California has passed electoral innovations involving primaries, voter registration, voting rights, and redistricting and we should continue to lead the nation in change to fairly reflects our state and nation’s vibrant diversity. San Francisco, Oakland, Berkeley, and San Leandro, are the first cities to adopt ranked choice voting in California. Ranked choice voting has led to greater diversity among elected officials, particularly for women and people of color, promoted fairness, eliminated vote splitting known as the spoiler effect, reduced election cost, and fostered civil elections.
It's time to take the next step. FairVote California is supporting more cities in California in adopting ranked choice voting as well as organizing state wide reforms. Together, we can serve as a model for the rest of the nation. Join us today.
Last November, the city of Hesperia held its first set of district elections. In a district where Latinx voters comprise half the citizen voting age population, voters spread their votes among four Latinx candidates, resulting in a white candidate winning with only 34.92 percent of the vote, while his four Latinx opponents nearly doubled his vote total.
There are elections with outcomes like this all over California. In an analysis by California Common Cause, 13 percent of winning candidates elected in single-seat elections between 2006 and 2014 were elected without majority support. Winning with less than a majority can undermine voter confidence in local government. Most voters chose someone other than the person installed in public office.
That isn’t fair representation. It’s winner-take-all, even if the winner isn’t liked by most people.
Statement on the Passing of Antonio Gonzalez, President of Southwest Voter Registration Education Project
(Image Source: Time)
FairVote California expresses its condolences with the family, colleagues, and wide community of allies of Antonio Gonzalez, president of the Southwest Voter Registration Education Project (SVREP), and of the William C. Velasquez Institute (WCVI), who passed away on Sunday, November 11th.
Ranked Choice Voting - Defined
Rank candidates in order of preference. Fill in one oval per candidate and one oval per choice. Ranked choice voting (RCV), also known as instant runoff voting, gives voters the freedom to rank candidates in order of preference. In many California cities, representatives are elected with a plurality, primary, or runoff system. This means a slim majority can elect all of the seats. This isn’t fair representation and leaves many voters without a voice. RCV maximizes every vote because if your favorite candidates can’t win, your vote counts for your next choice.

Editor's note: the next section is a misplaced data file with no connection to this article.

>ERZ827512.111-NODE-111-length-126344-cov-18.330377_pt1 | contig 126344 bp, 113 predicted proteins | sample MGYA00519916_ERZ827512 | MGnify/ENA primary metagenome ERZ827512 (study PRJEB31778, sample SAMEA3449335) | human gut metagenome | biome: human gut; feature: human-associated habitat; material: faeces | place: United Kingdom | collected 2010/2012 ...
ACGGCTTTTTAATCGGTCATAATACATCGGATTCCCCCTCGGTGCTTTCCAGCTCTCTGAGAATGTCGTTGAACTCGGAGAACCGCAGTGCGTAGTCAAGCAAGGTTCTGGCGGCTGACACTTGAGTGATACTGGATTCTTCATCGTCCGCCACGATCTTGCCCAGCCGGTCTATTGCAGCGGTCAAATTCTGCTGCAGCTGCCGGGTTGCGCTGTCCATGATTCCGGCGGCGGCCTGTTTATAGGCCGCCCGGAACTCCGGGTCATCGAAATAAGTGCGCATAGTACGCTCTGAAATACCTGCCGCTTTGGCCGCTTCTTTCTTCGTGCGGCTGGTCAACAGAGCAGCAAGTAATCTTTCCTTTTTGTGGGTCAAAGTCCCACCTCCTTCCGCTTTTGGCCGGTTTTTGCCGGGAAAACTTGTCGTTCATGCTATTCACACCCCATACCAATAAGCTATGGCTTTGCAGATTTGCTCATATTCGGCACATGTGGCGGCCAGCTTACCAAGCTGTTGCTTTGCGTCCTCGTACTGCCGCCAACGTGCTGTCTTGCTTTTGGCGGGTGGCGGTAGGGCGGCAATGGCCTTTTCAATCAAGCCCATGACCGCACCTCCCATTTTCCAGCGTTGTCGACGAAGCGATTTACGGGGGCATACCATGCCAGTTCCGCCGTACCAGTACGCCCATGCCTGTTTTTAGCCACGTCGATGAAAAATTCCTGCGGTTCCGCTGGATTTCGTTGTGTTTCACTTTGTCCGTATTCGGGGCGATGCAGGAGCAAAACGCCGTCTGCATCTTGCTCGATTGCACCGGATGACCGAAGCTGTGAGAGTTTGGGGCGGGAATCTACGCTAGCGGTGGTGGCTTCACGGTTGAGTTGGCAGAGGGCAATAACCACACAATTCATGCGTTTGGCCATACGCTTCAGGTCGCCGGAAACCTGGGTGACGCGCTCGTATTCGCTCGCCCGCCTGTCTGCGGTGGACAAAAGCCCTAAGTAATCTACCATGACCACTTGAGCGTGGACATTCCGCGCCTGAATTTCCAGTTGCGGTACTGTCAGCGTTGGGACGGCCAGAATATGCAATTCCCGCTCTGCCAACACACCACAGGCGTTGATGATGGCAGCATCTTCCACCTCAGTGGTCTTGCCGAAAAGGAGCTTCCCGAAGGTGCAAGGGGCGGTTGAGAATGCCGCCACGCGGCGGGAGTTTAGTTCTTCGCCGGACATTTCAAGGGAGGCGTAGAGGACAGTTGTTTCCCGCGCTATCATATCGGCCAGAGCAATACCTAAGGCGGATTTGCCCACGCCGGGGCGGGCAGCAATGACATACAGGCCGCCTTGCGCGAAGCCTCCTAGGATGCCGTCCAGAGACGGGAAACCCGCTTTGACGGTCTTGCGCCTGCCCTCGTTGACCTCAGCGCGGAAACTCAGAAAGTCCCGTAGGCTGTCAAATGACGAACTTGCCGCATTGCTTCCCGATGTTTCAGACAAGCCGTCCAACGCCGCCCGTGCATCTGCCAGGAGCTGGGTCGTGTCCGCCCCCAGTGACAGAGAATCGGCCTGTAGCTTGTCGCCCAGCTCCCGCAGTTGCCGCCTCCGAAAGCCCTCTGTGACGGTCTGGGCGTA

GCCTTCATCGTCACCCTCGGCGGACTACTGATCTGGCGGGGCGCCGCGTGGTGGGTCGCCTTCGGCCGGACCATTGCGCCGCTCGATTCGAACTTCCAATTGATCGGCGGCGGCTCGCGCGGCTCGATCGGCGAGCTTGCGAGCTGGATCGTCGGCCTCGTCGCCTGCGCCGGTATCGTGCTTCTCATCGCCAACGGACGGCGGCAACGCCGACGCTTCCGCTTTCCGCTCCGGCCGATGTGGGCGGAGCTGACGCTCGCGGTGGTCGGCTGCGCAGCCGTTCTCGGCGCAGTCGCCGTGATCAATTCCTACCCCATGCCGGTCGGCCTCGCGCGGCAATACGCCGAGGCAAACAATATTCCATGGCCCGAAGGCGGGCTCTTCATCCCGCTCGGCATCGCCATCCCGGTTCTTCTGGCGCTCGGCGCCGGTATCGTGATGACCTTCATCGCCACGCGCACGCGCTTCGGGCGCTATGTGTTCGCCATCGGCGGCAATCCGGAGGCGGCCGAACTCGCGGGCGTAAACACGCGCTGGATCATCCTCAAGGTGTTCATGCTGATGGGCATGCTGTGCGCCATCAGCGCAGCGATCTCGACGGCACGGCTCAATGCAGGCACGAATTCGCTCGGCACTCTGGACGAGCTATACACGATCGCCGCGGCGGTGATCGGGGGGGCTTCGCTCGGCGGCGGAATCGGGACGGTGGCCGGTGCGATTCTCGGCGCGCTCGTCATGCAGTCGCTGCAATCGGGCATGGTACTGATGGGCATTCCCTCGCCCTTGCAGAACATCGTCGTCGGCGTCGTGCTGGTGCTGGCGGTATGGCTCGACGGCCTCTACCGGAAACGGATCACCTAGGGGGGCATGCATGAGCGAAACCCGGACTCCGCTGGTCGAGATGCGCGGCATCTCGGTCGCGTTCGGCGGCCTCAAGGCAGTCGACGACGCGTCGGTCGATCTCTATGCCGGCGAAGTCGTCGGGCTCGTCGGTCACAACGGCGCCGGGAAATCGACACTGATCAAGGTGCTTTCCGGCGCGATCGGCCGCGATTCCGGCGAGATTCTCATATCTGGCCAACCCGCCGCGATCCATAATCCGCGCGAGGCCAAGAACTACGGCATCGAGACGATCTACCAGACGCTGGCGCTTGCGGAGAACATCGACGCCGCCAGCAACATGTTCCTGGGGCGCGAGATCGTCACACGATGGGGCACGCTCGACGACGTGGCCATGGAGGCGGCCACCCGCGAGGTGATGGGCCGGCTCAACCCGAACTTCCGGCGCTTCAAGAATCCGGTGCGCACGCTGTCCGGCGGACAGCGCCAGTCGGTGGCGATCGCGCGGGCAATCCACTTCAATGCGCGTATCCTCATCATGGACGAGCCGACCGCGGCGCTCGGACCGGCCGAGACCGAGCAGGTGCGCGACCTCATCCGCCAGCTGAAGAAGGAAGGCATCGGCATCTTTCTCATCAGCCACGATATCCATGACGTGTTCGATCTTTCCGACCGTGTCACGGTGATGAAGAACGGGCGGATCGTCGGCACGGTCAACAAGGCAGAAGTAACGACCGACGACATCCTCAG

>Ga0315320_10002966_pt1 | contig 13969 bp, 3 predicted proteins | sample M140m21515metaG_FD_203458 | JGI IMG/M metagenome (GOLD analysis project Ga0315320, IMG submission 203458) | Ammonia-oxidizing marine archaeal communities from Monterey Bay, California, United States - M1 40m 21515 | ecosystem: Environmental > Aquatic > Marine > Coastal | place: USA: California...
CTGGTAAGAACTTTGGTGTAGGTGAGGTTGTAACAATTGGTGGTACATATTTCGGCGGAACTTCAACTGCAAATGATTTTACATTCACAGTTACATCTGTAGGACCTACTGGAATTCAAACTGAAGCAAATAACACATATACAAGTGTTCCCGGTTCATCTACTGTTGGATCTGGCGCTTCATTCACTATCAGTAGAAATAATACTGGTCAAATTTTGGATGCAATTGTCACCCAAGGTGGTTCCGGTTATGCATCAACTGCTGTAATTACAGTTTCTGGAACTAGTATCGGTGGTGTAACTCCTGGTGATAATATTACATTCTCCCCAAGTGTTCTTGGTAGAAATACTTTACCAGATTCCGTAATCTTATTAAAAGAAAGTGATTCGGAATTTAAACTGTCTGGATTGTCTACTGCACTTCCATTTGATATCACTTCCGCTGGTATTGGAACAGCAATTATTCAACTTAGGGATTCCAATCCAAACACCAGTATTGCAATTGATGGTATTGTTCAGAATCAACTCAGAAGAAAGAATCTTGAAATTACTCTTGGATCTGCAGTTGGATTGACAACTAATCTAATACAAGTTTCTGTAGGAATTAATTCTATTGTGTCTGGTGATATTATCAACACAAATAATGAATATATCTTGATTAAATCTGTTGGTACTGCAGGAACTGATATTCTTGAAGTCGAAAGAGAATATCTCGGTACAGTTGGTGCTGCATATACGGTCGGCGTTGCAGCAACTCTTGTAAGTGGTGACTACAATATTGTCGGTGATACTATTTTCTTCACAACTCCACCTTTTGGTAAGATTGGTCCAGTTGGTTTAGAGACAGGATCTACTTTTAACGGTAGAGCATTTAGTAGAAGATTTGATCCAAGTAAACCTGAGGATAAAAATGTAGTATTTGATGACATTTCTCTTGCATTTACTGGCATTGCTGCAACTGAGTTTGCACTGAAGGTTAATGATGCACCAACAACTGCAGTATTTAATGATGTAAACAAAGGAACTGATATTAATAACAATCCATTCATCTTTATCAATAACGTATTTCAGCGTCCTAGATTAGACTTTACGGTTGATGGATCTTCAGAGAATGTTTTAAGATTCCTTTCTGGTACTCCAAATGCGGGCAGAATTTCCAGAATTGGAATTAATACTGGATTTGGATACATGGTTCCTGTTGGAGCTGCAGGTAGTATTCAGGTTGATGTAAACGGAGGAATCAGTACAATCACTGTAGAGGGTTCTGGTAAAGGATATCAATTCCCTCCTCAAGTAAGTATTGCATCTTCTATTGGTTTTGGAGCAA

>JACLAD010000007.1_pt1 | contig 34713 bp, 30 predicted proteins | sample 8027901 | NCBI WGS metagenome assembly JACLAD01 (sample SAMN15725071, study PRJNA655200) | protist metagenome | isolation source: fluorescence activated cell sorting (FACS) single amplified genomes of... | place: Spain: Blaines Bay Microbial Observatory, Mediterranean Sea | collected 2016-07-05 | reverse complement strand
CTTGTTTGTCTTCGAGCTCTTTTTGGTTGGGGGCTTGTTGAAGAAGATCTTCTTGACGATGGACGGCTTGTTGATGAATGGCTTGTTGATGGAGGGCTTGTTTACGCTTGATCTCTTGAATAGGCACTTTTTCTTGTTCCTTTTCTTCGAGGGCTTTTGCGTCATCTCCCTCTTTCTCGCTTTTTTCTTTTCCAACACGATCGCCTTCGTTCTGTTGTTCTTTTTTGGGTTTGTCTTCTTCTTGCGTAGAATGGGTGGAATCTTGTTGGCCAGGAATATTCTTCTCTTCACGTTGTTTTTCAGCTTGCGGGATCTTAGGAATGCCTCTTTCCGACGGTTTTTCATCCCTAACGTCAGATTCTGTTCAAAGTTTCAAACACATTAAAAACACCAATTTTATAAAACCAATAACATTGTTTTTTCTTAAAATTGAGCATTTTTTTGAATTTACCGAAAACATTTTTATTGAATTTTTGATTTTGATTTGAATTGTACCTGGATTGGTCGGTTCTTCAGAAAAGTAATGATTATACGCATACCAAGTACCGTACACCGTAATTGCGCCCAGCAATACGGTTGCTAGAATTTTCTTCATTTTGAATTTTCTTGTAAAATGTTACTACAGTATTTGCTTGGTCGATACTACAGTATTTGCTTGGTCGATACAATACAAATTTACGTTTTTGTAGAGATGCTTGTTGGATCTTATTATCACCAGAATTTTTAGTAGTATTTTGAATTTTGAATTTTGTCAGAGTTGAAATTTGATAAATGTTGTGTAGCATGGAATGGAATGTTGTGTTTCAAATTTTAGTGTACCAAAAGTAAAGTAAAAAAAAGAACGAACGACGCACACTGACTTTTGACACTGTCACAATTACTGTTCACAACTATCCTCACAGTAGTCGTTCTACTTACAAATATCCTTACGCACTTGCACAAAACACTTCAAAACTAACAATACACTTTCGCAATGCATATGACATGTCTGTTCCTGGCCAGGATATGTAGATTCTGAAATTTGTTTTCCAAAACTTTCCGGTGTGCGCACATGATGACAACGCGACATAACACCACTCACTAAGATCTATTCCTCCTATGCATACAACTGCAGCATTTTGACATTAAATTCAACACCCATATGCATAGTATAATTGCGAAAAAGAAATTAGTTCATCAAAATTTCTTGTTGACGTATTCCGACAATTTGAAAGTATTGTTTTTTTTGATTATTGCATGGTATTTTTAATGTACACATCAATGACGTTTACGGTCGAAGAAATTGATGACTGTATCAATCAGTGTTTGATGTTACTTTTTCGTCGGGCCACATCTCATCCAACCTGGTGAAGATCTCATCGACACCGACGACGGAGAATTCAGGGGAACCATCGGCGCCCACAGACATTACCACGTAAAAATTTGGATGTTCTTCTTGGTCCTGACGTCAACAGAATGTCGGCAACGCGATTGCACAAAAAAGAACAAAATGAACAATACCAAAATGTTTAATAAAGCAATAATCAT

In current at-large elections 50.01% of voters can win 100% of the representation. This can mean political and racial minorities and entire neighborhoods could have no representation.
By using ranked choice voting, voters in the majority and the minority can elect their fair share of seats. Everyone has an equal vote, and nearly everyone has their vote count for a winner.
Ranked Choice Voting Reduces Negative Campaigning
This poll by Eagleton of Rutgers university surveyed 4,800 voters. Just 5.2% of respondents in RCV cities said candidates spent "a great deal of time" criticizing opponents, compared to 25.3% of respondents in non-RCV cities. This represents an 80% reduction in negative campaigning.
Ranked Choice Voting Increases Candidate Diversity
RCV’s positive effects can be related to how often it replaces low, unrepresentative, turnout elections and that it allows for multiple candidates appealing to the same community to run without splitting the vote.
Ranked Choice Voting is Easy to Understand
Jerry Brown called ranked choice voting "overly complicated and confusing" when he vetoed the popular SB 1288 that would have allowed general law cities and counties in California to adopt the voting method. In FairVote's 2015 report, each of the 24 ranked choice voting elections held across the country in November 2014, over 99% of voters cast a valid ballot. California's unique top-two primary has led to far more invalid ballots than ranked choice voting.